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Tomorrow’s research technology co-developed at Kavli Institute for Systems Neuroscience
Nobel laureate and Kavli Institute for Systems Neuroscience founding director and professor Edvard Moser says a new technology “opens doors to experiments we could only dream about 5 years ago.” The technology in question is called Neuropixels 2.0, a new favourite in the neuroscientists’ toolbox.
Neuropixels 2.0 is a tiny brain probe with several rows of even tinier microphones.
These teeny weeny microphones can listen in on conversations between thousands of brain cells across a brain area. What they actually record, is the very neural conversations from which our intellectual abilities like learning and memory arise.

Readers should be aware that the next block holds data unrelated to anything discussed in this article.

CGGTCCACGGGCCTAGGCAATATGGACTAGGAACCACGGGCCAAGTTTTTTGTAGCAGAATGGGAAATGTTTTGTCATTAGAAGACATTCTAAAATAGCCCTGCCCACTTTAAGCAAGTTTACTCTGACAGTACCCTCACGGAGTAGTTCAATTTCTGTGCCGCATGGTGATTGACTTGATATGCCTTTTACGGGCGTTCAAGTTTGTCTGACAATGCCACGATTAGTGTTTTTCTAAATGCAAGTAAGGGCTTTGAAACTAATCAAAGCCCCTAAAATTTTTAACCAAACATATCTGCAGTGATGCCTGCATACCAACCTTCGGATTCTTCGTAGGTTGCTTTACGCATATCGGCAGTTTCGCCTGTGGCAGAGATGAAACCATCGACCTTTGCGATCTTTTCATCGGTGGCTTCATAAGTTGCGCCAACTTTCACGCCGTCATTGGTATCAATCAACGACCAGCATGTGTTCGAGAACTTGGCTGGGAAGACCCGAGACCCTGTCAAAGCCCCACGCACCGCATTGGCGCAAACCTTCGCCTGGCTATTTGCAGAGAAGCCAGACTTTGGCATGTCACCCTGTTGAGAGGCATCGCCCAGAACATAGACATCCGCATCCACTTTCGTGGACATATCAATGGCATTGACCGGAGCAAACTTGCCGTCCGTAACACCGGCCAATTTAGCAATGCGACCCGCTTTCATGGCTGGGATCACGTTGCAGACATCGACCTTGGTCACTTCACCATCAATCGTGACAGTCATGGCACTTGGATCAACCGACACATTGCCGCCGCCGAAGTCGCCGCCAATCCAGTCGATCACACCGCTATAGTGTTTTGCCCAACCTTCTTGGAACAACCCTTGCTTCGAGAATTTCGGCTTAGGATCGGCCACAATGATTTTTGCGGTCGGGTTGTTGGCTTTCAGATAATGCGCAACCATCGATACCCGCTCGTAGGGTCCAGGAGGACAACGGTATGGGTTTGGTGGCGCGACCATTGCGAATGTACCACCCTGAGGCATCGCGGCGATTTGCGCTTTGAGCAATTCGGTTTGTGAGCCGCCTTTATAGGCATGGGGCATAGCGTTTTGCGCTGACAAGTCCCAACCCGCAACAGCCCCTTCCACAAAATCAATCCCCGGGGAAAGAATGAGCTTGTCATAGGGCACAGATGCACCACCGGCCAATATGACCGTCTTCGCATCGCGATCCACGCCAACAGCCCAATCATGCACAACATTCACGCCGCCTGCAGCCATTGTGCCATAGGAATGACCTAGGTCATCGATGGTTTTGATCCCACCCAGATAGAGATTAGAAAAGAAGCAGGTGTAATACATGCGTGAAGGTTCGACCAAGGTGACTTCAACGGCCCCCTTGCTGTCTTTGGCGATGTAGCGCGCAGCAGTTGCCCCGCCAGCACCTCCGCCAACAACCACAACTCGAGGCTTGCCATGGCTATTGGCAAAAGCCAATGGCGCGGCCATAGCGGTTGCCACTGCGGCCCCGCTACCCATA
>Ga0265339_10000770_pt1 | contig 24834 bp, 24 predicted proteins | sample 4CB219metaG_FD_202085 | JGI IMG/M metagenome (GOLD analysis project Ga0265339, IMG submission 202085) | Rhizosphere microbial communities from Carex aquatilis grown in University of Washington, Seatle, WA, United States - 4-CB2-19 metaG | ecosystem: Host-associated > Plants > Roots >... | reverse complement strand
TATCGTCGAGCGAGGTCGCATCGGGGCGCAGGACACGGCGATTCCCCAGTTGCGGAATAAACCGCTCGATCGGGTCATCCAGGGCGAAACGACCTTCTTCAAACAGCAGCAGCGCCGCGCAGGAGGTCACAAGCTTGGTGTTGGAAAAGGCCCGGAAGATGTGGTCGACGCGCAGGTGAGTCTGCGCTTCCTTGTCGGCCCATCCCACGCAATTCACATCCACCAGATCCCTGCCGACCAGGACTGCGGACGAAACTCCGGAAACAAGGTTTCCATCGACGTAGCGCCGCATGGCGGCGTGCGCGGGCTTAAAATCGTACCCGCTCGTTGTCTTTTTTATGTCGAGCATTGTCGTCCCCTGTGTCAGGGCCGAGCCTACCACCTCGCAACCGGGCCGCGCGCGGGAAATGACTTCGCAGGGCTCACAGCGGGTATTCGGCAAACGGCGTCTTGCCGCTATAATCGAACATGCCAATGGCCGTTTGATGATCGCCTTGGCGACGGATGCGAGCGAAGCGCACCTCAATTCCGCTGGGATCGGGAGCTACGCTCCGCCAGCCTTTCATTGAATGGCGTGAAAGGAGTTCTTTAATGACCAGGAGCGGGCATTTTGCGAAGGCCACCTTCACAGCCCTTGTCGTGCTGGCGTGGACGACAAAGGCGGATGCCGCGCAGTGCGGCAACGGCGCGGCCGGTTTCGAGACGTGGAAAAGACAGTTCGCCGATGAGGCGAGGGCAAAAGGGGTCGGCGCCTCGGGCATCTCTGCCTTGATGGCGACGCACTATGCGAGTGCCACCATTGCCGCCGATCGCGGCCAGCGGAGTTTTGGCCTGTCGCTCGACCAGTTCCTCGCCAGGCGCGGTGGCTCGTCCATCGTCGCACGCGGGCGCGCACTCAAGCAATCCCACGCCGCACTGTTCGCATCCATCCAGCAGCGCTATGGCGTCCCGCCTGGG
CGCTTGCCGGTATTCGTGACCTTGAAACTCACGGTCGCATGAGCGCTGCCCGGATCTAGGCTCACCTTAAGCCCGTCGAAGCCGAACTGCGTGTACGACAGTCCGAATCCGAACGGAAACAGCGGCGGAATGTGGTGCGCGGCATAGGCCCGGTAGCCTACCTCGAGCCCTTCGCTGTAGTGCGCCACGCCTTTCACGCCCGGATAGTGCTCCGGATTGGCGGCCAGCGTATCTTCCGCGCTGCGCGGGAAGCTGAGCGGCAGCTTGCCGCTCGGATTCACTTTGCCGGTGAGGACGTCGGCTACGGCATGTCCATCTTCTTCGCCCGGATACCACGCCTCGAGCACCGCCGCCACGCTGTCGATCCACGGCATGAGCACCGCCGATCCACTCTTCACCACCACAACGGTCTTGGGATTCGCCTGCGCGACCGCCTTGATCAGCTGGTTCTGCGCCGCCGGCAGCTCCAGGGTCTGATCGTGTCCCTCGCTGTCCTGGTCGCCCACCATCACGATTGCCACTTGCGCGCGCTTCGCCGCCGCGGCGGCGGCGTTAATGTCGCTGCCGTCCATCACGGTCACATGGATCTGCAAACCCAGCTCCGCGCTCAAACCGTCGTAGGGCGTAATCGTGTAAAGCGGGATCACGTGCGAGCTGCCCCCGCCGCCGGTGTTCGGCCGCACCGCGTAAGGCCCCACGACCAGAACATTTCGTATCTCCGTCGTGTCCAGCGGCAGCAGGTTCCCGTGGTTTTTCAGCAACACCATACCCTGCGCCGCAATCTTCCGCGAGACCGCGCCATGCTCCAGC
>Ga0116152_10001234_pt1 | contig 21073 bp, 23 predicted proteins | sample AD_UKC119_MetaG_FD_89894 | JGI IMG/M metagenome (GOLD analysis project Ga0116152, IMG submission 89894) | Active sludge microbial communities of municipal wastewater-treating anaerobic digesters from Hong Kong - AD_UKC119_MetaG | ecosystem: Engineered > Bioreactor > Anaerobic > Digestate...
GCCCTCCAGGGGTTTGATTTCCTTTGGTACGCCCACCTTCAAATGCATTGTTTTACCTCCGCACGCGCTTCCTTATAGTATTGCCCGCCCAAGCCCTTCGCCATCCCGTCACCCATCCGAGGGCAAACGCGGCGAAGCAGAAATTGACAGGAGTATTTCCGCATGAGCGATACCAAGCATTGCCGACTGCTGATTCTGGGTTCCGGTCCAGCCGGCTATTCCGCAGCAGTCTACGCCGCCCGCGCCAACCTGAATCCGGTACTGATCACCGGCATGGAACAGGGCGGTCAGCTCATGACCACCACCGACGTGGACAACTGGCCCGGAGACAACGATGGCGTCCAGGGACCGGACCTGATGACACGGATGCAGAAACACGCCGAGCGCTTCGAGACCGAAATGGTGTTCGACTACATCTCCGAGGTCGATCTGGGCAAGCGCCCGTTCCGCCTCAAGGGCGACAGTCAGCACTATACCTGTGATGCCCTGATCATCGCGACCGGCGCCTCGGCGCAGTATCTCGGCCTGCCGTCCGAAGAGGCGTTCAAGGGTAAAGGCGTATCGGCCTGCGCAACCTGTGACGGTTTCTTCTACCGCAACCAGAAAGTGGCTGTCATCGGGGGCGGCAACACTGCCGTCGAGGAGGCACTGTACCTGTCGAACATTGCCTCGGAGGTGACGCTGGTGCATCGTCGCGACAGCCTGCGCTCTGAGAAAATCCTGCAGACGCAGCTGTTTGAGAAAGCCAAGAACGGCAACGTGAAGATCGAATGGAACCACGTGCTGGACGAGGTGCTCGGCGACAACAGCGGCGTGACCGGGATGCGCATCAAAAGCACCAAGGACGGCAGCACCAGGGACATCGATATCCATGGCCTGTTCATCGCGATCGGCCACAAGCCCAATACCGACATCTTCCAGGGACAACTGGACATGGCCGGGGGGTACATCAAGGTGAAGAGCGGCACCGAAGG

Neuropixels 2.0 can listen to the same neurons across timescales from milliseconds up to months! At only 1/3 the size of its predecessor, it is tiny enough to be carried on the head of a freely moving mouse.
Norwegian researchers Richard Gardner, Edvard Moser and Abraham Zelalem Vollan from the Kavli Institute for Systems Neuroscience in Trondheim took part in the international joint project.
“The development of this neuroscience tool shows the value of collaborating across borders and disciplines,” says Moser.
An article describing the new tool has just been published in Science magazine.
Nicholas A. Steinmetz et.al.: Neuropixels 2.0: A miniaturized high-density probe for stable, long-term brain recordings. Science, 2021. (Summary)
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